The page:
Valley View's Autism Room Explores Senses
Activity stations let students get in touch with their feelings and "relax or blow off some steam," occupational therapist Stephanie Raynor says.
This story was submitted by the Valley View School District:
Anyone entering the Valley View School District 365U Autism Sensory Room at Kenneth L. Hermansen Elementary School in Romeoville is immediately welcomed with a kind smile and the calming smell of lavender. The lights are off and relaxing sounds drift from a CD player.
Occupational Therapist Stephanie Raynor is among those making sure each student in the VVSD autism program visits the room at least one time per day.
“This benefits the children because it gives them a chance to relax or get revved up for class,” Raynor said.
When students enter the room, either Raynor or paraprofessional Rebecca Truitt greets them. The students are asked how they feel. Happy? Sad? Giggly? Angry? Tired? They point out their feelings using signs posted on the walls.
The room itself consists of different activity stations.
“Each station is set up to help re-organize their bodies whether it is because they need to relax or just blow off some steam,” Raynor pointed out.
Among the tools Raynor uses is yoga. Yoga increases body awareness, motor planning and relaxation skills. A weight blanket, combined with Raynor’s highly skilled massage techniques, serves as another tool, teaching students self-calming skills.
The sensory room allows students to explore the five senses (sound, sight, taste, touch, and smell) and then add in vestibular (sense of movement) and proprioception (senses from joints and muscles that lead to body awareness). Staff is able to calibrate sensory input to provide students with “just the right challenge” to help them move forward into a “just right” state of being.
Possible activities include obstacle courses, crawling through tunnels, rolling, jumping on trampolines, completing “heavy work” like balancing on balance boards, pushing large therapy balls and crawling up bolsters.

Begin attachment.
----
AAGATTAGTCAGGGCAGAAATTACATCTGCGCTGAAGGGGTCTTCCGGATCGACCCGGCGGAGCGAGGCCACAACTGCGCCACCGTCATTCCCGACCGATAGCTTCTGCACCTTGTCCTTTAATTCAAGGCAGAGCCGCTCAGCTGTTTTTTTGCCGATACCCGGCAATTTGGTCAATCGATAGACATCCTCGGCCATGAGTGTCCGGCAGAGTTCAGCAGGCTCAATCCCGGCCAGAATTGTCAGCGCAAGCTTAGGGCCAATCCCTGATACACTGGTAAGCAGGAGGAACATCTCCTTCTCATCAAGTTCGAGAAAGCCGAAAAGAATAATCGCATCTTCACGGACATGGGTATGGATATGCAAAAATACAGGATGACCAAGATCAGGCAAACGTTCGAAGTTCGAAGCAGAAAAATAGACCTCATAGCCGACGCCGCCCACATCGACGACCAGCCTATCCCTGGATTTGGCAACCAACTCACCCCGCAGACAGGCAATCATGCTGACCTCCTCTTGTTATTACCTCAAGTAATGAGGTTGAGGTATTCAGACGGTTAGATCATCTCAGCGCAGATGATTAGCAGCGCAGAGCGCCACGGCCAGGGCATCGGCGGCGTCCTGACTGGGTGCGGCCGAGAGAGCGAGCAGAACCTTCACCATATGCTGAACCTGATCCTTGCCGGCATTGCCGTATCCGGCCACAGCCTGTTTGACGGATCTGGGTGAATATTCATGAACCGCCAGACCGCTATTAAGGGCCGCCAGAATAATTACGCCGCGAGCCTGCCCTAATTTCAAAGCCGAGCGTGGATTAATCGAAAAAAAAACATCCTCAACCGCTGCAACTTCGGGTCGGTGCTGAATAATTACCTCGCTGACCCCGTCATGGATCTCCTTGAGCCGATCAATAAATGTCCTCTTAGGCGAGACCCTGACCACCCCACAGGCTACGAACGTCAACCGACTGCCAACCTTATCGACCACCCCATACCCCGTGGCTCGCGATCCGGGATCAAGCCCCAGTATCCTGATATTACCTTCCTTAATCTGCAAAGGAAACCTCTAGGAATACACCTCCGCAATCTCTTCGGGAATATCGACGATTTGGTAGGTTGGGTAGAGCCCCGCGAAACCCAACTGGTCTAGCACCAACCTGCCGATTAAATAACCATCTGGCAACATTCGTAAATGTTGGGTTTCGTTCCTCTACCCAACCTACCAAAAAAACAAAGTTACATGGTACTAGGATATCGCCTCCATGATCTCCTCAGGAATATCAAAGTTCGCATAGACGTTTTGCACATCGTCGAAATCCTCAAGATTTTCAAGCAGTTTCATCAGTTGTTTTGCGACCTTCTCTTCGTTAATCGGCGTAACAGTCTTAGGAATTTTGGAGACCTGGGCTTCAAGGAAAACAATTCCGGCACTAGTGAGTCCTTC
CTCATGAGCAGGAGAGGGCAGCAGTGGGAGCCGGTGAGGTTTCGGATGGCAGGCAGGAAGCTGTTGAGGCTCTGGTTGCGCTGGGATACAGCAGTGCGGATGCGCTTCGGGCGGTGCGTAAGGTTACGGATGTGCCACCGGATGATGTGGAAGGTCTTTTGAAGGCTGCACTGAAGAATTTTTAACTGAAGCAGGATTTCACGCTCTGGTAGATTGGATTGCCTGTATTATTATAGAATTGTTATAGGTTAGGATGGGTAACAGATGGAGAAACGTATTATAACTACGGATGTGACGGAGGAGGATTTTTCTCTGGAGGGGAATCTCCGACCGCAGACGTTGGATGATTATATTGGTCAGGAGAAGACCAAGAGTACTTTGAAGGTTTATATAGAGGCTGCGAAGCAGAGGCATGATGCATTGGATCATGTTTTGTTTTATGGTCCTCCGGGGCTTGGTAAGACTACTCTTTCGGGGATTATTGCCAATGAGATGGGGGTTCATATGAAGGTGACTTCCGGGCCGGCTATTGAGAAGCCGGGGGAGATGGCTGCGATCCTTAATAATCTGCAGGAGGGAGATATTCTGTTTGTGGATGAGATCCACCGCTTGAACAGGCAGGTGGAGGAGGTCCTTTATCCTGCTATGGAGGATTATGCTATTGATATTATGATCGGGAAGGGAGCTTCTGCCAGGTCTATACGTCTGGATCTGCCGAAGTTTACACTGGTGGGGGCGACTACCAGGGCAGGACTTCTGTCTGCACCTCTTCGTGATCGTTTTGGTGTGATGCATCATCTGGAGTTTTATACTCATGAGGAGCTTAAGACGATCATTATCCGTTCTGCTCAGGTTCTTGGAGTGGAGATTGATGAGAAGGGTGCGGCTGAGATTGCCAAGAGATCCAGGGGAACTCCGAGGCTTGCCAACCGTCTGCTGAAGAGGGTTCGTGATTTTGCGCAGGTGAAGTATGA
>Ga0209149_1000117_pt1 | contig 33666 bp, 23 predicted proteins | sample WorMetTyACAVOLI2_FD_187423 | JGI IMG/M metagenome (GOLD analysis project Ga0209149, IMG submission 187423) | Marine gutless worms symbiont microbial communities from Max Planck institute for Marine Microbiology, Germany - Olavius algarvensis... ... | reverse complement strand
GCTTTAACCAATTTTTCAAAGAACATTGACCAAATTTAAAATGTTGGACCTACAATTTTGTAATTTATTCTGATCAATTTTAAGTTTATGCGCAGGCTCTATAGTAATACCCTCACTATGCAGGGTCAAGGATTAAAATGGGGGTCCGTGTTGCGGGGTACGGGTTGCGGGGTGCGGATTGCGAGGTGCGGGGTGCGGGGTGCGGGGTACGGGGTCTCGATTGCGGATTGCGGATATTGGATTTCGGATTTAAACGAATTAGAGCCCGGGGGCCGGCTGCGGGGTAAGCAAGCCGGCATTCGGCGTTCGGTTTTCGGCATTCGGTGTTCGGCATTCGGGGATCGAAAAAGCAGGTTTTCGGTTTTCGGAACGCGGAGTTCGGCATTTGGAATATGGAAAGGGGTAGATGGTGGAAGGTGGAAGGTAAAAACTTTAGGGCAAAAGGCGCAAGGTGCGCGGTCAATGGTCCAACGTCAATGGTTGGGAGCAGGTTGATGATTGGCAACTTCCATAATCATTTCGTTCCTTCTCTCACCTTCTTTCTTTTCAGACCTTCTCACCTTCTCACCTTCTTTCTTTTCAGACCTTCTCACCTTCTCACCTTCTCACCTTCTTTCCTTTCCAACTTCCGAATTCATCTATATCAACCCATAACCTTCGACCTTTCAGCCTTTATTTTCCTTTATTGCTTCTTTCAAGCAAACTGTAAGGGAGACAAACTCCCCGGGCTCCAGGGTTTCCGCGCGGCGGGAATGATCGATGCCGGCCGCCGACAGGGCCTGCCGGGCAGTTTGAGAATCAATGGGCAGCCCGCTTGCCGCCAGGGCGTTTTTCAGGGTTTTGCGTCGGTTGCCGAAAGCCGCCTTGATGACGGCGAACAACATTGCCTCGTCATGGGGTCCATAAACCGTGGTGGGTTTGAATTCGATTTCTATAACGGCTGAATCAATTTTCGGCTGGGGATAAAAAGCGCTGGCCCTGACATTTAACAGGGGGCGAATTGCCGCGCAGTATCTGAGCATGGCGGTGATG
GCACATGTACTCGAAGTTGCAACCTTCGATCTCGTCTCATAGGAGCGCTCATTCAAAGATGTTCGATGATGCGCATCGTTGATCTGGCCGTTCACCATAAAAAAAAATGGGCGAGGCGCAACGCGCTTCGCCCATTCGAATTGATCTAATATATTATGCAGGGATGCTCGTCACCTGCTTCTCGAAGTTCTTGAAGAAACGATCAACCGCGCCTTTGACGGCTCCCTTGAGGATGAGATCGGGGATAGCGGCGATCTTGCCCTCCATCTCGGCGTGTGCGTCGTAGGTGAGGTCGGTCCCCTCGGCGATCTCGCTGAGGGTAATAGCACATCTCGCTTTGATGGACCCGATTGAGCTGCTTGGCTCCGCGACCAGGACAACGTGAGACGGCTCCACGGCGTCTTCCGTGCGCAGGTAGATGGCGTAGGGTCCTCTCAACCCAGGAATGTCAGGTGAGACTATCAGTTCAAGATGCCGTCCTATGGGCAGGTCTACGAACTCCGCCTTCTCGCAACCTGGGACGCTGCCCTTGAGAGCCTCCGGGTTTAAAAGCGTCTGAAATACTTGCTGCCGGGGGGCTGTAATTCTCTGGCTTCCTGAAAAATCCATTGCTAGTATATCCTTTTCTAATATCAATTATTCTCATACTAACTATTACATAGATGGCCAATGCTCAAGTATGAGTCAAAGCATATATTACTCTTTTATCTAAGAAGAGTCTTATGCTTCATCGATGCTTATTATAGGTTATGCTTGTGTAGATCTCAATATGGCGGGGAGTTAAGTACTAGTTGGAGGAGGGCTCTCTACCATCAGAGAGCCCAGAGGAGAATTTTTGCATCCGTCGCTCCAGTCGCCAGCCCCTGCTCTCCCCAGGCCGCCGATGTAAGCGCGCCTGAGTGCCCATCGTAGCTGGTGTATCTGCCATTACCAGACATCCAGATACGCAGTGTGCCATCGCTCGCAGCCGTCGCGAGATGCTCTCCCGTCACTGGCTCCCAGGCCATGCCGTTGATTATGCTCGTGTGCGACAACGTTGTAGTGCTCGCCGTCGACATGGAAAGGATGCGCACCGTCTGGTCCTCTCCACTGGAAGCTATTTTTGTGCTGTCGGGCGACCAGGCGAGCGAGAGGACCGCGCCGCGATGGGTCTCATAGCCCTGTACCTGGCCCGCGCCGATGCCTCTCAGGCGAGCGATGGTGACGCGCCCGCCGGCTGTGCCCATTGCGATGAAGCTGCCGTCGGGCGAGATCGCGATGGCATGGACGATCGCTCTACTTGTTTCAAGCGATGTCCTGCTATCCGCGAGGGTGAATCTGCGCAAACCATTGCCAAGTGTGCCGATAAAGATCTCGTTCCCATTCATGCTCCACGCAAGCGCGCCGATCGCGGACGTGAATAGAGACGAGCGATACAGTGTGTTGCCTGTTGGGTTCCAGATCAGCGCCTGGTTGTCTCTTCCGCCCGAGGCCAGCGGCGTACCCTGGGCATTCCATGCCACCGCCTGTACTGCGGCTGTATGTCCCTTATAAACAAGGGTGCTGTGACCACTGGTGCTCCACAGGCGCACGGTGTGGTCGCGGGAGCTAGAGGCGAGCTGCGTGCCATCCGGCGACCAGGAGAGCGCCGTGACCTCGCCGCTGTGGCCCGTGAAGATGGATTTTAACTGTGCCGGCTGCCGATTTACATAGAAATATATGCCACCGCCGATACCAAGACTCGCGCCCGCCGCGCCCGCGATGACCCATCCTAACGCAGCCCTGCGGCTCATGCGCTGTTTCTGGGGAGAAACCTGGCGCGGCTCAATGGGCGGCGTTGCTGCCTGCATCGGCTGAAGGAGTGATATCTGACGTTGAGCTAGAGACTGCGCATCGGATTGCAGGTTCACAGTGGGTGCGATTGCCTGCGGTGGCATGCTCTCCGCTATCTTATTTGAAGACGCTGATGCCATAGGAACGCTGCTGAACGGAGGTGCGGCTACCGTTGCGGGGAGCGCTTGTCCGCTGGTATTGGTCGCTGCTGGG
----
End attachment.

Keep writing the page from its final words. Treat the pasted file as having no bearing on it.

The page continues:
Some students benefit from using the sensory room as a soothing, calm down area, receiving deep pressure with calming music and low light which often helps them relax. Other students use the sensory room as a “wake up” break and use the time to complete different activities to wake up their brains and muscles to become more ready for learning.
Raynor says completing the different stations balances students’ sensory systems and helps the students learn how to self-regulate and learn coping skills by completing meaningful activities. Regulating each student’s sensory system changes from day to day and the staff must work hard to find the right strategy for each student.
“As an Occupational Therapist working in a school district, some of the areas that I focus on are sensory integration, fine motor development and coordination, visual motor skills, and posture and balance,” Raynor said. “All these different areas can be addressed within the sensory room.”
As an Occupational Therapist in VVSD’s Structured Teaching and Learning Environment program, Raynor says having a dedicated Sensory Room is a dream come true. Sensory rooms are widely recognized as playing a key role in working with students with autism. They provide stimulating and/or calming environments and are a place where students can use sensory experiences to explore, to calm themselves, and to practice important social skills. Many school districts don’t have such a room.
VVSD administrators consider themselves lucky to be among the few who do.